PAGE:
The BLSTM classification accuracy of evoked signals determines the extent to which the brain discriminates and processes the stimulus presented. Table 1 shows the discriminability of evoked responses to sensory motor stimuli (auditory, olfactory, motor imagery, and movement) as defined by network classification accuracy (%) of evoked signals for test groups studied. These results were obtained through intra-subject training and testing (data pertaining to the same subject were used for both training and testing). Table 2 shows the mean inter-subject (data pertaining to more than one subject used for both training and testing) classification accuracies of combined sensory motor potentials per age group. Table 1 and Table 2 suggests that the classification accuracy of the evoked potentials pertaining to all sensory motor stimuli peaks at age range 40–60 and declines thereafter, as demonstrated by responses elicited by auditory stimuli, right motor imagery, and two of the four olfactory stimuli utilized (neem and rosewater). This result is consistent with previous studies [47,48], concluding that key sensory motor functions such as audition, olfaction and gait peak in one’s 40’s or 50’s, resulting in deficiencies that are evident in one’s 60’s. According to Figure 4, which illustrates the aforementioned trends beginning at 40, the classification accuracy of auditory responses best reflected this trend, with an R2-value of 0.63. In contrast, Figure 5 indicates that the mean classification accuracy of potentials related to movement and motor imagery increases as a function of age. However, Figure 6 shows that when the left and right sides are considered separately, movement- and motor imagery-related stimuli are reliable indicators of age-induced and pathological cognitive deterioration, with the exception of right-hand movement and olfactory (lavender).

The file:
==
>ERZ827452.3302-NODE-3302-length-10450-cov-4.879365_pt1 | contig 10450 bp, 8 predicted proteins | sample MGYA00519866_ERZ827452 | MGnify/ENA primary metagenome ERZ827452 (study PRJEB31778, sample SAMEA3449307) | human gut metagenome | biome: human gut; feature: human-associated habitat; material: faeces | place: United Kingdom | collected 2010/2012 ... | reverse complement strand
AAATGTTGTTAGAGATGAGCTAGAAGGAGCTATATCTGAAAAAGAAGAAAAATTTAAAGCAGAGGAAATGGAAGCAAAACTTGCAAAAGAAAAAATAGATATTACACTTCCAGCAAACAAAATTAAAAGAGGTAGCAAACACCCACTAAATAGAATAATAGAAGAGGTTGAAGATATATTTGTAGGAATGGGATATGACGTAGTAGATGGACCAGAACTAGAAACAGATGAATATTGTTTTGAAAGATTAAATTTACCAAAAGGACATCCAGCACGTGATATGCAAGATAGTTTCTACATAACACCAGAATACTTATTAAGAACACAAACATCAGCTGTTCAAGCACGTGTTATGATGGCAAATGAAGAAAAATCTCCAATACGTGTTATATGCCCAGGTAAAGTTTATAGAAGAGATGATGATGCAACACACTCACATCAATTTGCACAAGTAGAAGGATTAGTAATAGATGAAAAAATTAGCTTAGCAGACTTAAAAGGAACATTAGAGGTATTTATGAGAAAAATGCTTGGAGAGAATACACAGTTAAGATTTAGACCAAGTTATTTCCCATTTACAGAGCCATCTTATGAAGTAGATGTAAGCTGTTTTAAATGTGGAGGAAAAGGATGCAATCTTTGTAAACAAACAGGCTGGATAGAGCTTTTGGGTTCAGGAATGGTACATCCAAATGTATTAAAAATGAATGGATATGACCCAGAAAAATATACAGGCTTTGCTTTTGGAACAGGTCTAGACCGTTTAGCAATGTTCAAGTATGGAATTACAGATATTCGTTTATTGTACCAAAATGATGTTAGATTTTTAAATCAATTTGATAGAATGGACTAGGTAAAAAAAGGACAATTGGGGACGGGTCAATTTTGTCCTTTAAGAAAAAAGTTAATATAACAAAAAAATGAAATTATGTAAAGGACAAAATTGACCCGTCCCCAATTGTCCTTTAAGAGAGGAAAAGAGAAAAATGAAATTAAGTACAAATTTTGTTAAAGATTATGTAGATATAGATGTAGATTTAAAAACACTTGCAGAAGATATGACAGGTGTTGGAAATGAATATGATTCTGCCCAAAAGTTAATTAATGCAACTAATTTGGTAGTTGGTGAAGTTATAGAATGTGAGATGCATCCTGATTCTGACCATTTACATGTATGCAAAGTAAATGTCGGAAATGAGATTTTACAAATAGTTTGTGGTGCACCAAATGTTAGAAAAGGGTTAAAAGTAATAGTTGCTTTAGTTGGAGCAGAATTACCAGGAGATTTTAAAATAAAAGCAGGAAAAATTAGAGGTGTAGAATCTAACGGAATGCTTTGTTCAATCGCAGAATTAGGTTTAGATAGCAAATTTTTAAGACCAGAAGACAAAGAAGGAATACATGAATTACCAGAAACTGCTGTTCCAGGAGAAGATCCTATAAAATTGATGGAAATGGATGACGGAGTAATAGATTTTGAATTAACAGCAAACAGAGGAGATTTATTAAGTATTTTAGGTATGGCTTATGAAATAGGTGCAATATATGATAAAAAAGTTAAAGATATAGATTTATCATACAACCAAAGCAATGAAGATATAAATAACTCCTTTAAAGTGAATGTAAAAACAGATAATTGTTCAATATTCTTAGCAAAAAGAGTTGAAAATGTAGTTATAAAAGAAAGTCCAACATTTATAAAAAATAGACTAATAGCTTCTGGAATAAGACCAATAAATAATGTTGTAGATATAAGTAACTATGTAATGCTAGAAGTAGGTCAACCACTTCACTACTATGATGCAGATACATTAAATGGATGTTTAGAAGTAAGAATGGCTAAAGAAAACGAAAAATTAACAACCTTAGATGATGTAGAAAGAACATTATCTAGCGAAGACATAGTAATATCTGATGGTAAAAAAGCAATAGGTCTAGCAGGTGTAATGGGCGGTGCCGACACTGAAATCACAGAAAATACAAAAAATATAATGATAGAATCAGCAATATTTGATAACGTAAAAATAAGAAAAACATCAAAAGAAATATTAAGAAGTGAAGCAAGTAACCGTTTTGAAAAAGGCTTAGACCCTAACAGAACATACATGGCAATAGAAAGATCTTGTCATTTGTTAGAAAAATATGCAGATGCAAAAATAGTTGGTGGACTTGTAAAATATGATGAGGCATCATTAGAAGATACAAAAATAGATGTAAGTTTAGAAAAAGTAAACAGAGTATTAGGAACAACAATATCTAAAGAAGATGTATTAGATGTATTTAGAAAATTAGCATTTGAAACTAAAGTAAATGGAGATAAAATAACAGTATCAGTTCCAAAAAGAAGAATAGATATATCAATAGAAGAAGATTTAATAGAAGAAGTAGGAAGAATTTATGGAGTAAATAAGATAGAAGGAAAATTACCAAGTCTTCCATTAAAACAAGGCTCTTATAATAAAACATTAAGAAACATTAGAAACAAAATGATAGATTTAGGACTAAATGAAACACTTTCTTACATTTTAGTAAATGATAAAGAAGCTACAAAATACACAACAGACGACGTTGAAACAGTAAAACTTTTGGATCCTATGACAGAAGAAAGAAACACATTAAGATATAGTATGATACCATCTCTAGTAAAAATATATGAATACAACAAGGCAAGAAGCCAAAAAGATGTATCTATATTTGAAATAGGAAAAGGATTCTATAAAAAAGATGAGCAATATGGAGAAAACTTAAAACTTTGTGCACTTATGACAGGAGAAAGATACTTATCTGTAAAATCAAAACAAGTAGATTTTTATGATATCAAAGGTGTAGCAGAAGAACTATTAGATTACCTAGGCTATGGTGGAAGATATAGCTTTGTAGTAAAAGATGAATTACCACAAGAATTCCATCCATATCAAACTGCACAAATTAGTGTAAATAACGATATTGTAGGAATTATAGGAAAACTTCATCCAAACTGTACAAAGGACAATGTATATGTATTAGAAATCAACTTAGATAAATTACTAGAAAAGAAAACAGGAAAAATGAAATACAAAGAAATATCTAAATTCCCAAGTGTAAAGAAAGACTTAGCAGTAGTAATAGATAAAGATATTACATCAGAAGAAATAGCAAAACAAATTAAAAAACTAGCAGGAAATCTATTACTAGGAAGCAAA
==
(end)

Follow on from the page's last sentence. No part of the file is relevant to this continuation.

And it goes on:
The results of this study show significant differences between network classification accuracy of signals pertaining to healthy and demented subjects. Table 1 shows that the classification accuracy of all sensory motor responses obtained using intra-subject testing, except those pertaining to audition and olfactory (eucalyptus), were significantly lower for the test group comprised of subjects with MCI than for any of the age groups studied. Table 3 shows detection accuracies (%) of evoked sensory motor potentials analyzed together for each group tested, and comparison with subjects suffering from Mild Cognitive Impairment (MCI) in age groups 40–60 and >60. Additionally, Table 3, which shows the classification accuracies of several combined sensory motor rhythms, demonstrates not only the previously described age-related trend, but also a sharp contrast between the mean network classification accuracy of these combined signals for the upper age groups (40–60 and >60) and the MCI subjects belonging to each of these age groups.